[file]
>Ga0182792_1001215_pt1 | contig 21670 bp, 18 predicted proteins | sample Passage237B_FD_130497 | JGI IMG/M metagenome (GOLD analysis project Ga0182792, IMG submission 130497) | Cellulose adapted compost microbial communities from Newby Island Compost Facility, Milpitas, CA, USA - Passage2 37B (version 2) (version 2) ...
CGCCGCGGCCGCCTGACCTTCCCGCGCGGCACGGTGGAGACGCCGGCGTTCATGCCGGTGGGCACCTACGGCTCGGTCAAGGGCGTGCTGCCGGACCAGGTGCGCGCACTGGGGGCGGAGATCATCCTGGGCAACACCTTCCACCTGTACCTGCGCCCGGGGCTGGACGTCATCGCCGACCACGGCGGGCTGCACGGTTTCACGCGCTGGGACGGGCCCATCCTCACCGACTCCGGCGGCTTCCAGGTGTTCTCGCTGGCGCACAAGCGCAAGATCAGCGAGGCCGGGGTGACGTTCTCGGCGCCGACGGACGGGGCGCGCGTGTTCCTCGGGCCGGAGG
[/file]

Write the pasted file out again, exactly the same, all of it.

>Ga0182792_1001215_pt1 | contig 21670 bp, 18 predicted proteins | sample Passage237B_FD_130497 | JGI IMG/M metagenome (GOLD analysis project Ga0182792, IMG submission 130497) | Cellulose adapted compost microbial communities from Newby Island Compost Facility, Milpitas, CA, USA - Passage2 37B (version 2) (version 2) ...
CGCCGCGGCCGCCTGACCTTCCCGCGCGGCACGGTGGAGACGCCGGCGTTCATGCCGGTGGGCACCTACGGCTCGGTCAAGGGCGTGCTGCCGGACCAGGTGCGCGCACTGGGGGCGGAGATCATCCTGGGCAACACCTTCCACCTGTACCTGCGCCCGGGGCTGGACGTCATCGCCGACCACGGCGGGCTGCACGGTTTCACGCGCTGGGACGGGCCCATCCTCACCGACTCCGGCGGCTTCCAGGTGTTCTCGCTGGCGCACAAGCGCAAGATCAGCGAGGCCGGGGTGACGTTCTCGGCGCCGACGGACGGGGCGCGCGTGTTCCTCGGGCCGGAGG